Kew team doing field work in Jordan

About Kew's work - conservation and climate change

Kew’s science-based approach to conserving plant life helps to combat climate change and hence protect our future. Plants have an essential role to play in mitigating the effects of climate change because they take carbon dioxide out of the atmosphere. Therefore, if forests are destroyed by burning, then carbon dioxide is added to the atmosphere. Deforestation currently accounts for about one fifth of the world’s carbon emissions.

The size and diversity of Kew’s collections (including over seven million preserved plant specimens) are vital in understanding the way plants are distributed around the world, and how this might change. Kew is also leading UK efforts to implement the Global Strategy for Plant Conservation.

One of Kew's most significant conservation initiatives is the Millennium Seed Bank Partnership. This ambitious project aims to secure the safe storage of 25% of the world’s plants by 2020, targeting species and regions most at risk from climate change and the ever-increasing impact of human activities. This conservation work is helping to increase the life chances of plants around the world, and we're inviting you to help by adopting a seed or saving an entire species at the Millennium Seed Bank.

Other vital conservation work at Kew includes compiling conservation assessments of 7,000 plant species at high risk of extinction. Vegetation surveys using GIS (Geographical Information Systems) and mapping techniques are also used to help improve land use, and reforest or improve degraded lands. An example is Kew’s work in Madagascar, where extensive mapping is helping to prioritise essential conservation efforts. Madagascar is home to an estimated 10,000-12,000 plant species, over 90% of which are found nowhere else on earth.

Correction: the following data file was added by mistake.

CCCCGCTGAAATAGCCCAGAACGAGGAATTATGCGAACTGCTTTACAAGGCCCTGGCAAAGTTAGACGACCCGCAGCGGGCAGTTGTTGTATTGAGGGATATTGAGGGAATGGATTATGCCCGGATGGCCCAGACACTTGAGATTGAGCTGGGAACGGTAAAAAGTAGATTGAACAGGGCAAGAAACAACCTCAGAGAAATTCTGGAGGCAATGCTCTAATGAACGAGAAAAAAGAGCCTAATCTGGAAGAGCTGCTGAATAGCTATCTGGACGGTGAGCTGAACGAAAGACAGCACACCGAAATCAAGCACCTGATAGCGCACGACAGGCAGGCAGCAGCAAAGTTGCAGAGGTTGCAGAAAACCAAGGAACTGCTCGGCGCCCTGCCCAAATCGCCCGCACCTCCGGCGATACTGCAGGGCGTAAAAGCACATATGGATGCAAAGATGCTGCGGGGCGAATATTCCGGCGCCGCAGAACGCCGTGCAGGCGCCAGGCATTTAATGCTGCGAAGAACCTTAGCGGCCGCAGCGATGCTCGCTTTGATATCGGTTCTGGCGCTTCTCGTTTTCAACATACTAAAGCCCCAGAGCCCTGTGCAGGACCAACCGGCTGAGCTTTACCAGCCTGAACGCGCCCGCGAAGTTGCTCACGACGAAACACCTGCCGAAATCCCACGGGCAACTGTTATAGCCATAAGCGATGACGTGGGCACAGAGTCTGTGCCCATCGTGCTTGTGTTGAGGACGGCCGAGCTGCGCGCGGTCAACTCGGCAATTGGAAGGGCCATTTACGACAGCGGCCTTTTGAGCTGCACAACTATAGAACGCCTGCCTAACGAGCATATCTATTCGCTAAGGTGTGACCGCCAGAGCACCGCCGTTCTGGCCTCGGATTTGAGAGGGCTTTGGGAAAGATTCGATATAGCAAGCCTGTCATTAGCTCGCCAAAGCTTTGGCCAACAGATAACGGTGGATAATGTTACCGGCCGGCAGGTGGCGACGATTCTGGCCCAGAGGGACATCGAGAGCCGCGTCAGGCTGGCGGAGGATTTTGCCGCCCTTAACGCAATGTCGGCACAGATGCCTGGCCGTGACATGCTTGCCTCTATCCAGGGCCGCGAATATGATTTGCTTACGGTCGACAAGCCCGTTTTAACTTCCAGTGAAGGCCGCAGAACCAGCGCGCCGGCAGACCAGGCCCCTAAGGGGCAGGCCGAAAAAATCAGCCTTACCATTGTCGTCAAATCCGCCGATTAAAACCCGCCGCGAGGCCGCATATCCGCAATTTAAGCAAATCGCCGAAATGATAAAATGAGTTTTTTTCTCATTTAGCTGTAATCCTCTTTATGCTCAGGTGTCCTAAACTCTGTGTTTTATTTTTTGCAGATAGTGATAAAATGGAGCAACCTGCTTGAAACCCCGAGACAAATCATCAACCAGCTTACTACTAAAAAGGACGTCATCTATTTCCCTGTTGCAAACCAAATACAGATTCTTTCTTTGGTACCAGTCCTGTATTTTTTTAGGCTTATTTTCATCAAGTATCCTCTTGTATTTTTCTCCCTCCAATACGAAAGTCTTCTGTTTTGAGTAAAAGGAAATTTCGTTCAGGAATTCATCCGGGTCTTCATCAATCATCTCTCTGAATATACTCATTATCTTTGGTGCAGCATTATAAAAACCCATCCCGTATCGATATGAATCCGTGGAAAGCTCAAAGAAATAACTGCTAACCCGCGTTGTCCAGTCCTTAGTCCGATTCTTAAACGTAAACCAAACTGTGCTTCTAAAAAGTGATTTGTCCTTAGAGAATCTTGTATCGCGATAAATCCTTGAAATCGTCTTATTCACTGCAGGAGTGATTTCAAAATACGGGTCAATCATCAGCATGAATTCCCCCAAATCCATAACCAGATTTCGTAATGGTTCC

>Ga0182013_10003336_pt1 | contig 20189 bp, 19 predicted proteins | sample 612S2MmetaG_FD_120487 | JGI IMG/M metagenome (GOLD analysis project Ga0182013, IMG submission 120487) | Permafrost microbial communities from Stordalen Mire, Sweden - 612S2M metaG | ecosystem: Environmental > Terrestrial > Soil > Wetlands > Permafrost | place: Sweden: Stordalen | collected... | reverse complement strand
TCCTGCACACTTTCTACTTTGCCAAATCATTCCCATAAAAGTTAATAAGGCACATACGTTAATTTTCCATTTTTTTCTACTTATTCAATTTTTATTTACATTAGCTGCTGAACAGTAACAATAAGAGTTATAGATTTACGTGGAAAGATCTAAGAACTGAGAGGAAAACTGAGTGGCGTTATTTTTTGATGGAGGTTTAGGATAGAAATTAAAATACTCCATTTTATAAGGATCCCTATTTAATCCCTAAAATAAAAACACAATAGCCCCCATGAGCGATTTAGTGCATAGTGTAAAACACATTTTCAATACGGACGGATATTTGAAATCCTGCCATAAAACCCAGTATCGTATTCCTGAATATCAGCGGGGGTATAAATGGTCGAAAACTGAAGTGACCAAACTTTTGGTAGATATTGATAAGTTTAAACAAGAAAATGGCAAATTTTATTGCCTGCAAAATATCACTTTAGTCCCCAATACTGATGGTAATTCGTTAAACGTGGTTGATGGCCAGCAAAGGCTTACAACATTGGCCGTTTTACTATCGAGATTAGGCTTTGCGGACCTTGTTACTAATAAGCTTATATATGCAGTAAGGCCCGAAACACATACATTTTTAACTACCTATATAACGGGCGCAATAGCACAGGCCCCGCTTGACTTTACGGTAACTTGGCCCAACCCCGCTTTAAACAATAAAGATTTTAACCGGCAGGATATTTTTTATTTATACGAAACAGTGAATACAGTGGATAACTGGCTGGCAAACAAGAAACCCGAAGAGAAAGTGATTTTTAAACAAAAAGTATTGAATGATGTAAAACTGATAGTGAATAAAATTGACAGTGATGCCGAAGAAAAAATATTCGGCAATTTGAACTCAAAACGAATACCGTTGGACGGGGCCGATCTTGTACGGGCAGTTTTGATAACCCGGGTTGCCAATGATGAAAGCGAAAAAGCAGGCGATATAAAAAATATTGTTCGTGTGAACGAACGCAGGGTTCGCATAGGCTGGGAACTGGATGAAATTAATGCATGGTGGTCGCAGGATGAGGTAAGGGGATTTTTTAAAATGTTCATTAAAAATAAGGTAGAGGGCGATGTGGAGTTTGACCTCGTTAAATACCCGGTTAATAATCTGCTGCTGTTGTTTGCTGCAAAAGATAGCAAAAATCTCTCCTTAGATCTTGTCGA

The trees and other plants at Kew Gardens and Wakehurst also provide valuable information about our climate and so provide an early warning of the effects of climate change. For example, we study the changes in plant life cycles over time (called phenology). Each year, scientists monitor and record the flowering dates of 100 native and exotic plants at Kew Gardens. Recent signs of change include a shift in the average flowering date of daffodils (Narcissus pseudonarcissus) and hawthorn (Crataegus monogyna). In the 1980s daffodils commonly flowered around the 12 February, but more recently this date has shifted to the 27 January, 16 days earlier.


Get involved - Adopt a Seed, Save a Species

We have successfully banked 10% of the world's wild plant species and we have set our sights on saving 25% by 2020.

Without plants there could be no life on earth, and yet every day another four plant species face extinction. Too often when we hear these kind of statistics there is little that we can do as individuals, but thanks to Kew's Millennium Seed Bank partnership and the Adopt a Seed, Save a Species campaign there is something that you can do to ensure the survival of a plant species.

Adopt a seed for just £25 | Save a plant species outright